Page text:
Clinton says North Korea missile tests won't affect talks

Kim Jong-il's regime also delineated 'no-sail zones' off both its east and west coasts in a bid to show toughness ahead of talks on its nuclear program.

By , Correspondent of The Christian Science Monitor

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    South Koreans watch TV reporting North Korea's missile test at a train station in Seoul, South Korea, on Monday.
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North Korea interrupted moves toward dialogue on its nuclear program Monday by reportedly test-firing five short-range missiles off its east coast.

A South Korean official, briefing the Korean media, said two short-range KN-02 missiles were fired in the morning and three more in the afternoon. The missiles, with a range of 75 miles, were shot from mobile launch pads near where North Korea fired a long-range Taepodong-2 missile on April 5.

The timing of the tests, the North's first in three months, is particularly significant since North Korea's leader Kim Jong-il has shown clear interest in opening two-way dialogue with the US – and has even indicated his willingness to enter six-party talks that he had previously vowed to spurn. The tests are an effort to show North Korea's toughness – and at the same time to draw the US into bilateral talks, which the US has said it would agree to only if North Korea first agreed to six-party talks. Koh Yu Hwan, a professor at Dongguk University here, was quoted by Yonhap, the South Korean news agency, as saying the tests help North Korea "stake out its position ahead of its talks with the outside world." Ryoo Kihl Jae, professor at the University of North Korean Studies, said North Korea was "demonstrating its guts."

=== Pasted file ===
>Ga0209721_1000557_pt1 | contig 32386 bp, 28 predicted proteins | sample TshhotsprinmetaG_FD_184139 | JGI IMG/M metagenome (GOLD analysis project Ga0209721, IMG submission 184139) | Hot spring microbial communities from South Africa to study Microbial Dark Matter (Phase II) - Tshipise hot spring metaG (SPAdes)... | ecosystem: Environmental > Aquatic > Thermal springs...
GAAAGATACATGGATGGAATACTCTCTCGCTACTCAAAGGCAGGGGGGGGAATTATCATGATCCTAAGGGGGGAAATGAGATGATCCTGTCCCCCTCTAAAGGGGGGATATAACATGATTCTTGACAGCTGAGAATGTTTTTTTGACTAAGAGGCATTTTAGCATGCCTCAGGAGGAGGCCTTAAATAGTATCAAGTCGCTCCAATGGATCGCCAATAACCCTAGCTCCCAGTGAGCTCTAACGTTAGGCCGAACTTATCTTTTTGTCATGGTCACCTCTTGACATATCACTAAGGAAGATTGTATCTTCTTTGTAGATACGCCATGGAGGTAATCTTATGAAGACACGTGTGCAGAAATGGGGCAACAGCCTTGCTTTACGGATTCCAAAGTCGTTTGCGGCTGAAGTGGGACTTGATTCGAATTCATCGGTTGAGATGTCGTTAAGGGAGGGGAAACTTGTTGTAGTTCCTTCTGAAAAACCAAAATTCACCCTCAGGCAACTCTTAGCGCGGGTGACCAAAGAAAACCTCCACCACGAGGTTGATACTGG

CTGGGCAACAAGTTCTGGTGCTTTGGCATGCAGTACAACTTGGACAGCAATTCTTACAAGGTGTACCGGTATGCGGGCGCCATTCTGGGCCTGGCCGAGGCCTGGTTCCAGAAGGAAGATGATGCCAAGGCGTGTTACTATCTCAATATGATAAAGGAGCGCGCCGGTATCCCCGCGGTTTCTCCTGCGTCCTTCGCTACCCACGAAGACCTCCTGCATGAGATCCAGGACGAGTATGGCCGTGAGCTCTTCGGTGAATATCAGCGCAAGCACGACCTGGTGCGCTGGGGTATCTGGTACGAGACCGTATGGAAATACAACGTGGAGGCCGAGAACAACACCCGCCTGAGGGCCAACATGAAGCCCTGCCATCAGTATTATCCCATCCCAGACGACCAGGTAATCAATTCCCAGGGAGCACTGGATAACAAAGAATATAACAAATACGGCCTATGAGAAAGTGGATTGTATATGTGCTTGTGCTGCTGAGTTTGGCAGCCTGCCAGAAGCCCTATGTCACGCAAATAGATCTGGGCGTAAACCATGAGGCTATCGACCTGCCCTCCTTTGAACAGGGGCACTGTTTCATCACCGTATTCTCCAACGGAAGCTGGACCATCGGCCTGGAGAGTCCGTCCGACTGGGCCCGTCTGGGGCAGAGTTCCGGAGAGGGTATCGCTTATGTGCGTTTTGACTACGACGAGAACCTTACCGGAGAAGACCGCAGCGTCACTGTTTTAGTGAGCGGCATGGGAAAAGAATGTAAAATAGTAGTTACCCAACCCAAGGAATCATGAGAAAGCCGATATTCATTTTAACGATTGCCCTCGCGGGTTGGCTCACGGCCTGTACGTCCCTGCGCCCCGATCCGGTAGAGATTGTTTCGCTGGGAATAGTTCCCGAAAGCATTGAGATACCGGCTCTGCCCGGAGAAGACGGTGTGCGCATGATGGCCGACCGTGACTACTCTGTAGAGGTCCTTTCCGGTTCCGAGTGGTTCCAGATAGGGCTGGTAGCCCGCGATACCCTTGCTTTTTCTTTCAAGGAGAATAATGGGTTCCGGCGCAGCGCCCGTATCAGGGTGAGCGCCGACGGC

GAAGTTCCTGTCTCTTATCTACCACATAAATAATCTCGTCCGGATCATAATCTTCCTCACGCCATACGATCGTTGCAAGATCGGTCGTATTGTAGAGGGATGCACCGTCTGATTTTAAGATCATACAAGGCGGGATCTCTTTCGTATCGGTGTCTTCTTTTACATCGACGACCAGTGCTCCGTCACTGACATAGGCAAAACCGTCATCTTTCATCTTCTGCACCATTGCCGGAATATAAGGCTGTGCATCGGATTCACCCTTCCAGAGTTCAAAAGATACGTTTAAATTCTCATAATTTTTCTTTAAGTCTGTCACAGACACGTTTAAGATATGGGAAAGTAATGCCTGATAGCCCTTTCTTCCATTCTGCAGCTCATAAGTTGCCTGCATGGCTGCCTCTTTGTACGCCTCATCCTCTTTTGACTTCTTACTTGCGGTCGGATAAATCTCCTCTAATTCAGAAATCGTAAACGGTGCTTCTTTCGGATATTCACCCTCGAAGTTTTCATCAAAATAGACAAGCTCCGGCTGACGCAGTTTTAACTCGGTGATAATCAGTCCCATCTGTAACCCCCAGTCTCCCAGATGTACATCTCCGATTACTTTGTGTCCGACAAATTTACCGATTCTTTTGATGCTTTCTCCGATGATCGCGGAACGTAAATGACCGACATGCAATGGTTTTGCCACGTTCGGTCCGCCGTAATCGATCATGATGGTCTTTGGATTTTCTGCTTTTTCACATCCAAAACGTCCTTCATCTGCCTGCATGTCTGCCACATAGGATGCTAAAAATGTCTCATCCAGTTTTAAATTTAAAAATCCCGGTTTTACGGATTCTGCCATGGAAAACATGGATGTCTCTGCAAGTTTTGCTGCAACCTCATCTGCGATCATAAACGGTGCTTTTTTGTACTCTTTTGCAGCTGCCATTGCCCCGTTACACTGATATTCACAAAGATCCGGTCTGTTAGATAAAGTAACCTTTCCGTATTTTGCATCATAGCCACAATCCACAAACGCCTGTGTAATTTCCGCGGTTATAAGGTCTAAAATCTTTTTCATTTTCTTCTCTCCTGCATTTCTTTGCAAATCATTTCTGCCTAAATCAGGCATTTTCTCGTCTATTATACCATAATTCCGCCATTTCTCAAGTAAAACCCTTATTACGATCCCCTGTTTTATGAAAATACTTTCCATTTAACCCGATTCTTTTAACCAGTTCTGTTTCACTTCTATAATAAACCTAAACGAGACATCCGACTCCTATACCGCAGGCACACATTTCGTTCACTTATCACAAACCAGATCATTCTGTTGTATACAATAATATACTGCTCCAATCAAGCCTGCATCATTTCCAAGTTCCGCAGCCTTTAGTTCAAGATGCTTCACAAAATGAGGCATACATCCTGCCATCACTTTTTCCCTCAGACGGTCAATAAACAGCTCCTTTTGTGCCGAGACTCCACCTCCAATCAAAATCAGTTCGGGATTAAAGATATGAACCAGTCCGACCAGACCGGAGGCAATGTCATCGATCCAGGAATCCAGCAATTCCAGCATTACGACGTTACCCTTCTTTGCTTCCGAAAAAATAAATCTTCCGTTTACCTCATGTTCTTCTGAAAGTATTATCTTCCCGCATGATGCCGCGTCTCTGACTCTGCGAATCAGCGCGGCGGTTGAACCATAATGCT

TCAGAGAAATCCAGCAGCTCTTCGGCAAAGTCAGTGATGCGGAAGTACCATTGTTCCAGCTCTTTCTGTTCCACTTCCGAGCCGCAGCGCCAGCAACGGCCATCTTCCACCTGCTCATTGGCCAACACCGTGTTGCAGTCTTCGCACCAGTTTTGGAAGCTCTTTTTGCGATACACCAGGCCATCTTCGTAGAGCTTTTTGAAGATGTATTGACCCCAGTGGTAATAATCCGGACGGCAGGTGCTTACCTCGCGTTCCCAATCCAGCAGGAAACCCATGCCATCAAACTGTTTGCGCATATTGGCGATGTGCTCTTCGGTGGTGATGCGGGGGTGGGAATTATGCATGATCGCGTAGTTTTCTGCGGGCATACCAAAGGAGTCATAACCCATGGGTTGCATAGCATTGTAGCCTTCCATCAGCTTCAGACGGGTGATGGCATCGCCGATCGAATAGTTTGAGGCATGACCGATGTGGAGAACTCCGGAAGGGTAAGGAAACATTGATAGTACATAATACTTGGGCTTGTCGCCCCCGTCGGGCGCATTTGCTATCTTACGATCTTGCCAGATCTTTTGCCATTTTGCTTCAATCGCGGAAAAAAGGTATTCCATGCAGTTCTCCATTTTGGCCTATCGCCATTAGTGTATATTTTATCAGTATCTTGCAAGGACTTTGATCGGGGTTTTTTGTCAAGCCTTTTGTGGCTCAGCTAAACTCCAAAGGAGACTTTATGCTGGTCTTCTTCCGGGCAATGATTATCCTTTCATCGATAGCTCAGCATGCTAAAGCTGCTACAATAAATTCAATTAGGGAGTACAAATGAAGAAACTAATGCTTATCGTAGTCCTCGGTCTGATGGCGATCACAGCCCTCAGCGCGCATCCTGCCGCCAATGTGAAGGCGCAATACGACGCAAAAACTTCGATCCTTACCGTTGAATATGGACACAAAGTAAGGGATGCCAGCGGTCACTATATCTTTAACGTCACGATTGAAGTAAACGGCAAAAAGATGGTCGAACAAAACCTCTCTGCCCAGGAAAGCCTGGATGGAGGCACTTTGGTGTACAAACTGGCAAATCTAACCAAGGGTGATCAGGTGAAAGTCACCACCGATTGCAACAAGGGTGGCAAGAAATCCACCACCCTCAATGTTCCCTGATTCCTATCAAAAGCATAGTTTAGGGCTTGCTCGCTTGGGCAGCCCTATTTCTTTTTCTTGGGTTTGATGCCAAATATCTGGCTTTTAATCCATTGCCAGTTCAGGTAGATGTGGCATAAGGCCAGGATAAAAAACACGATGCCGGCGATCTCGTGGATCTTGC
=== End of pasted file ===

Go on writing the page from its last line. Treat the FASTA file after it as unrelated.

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Clinton plays down missile tests

The US response to Monday's tests, however, suggested that North Korea may have to do more to make an impression. Secretary of State Hillary Clinton, in Belfast, said the US position was "unaffected by the behavior of North Korea" and the US goal "remains the same" – to get the North to return to six-party talks.

The US has still not confirmed plans for the US envoy on North Korea, Stephen Bosworth, to go to Pyongyang in pursuit of six-party talks. Nor has the US approved a visit to Washington by a North Korean official despite "speculation in Seoul," said Yonhap, that he wants to go there "to set up bilateral dialogue."

China's visit to Pyongyang

The missiles were launched just two days after talks in Beijing in which China's Premier Wen Jiabao assured South Korea's President Lee Myung Bak and Japan's new prime minister, Yukio Hatoyama, that Mr. Kim would like to improve relations with South Korea and Japan as well as the US.

Mr. Wen based that assessment on his three-day visit to Pyongyang that began last week when Kim Jong-il personally greeted him at the airport. Kim, before seeing Wen off in another airport ceremony, said he was ready to authorize North Korea's return to multilateral talks depending on "the outcome" of dialogue with the US.

China and North Korea also signed deals on trade and investment during Wen's visit – all vital to stabilizing the North's deteriorating economy.

'No-sail zones'

North Korea, moreover, signaled the possibility of more tests by delineating no-sail zones off both its east and west coasts. South Korea's defense ministry said the no-sail zones had gone into effect on Saturday while Wen was meeting the leaders of South Korea and Japan, and would last until October 20.

By warning ships to stay away, North Korea raised the possibility of tests of medium-range missiles – and possibly of another long-range missile. North Korea's test-firing of missiles in early July and again on Monday appeared as a sign of defiance of stringent sanctions imposed by the UN Security Council in June in the wake of the North's underground nuclear test on May 25.

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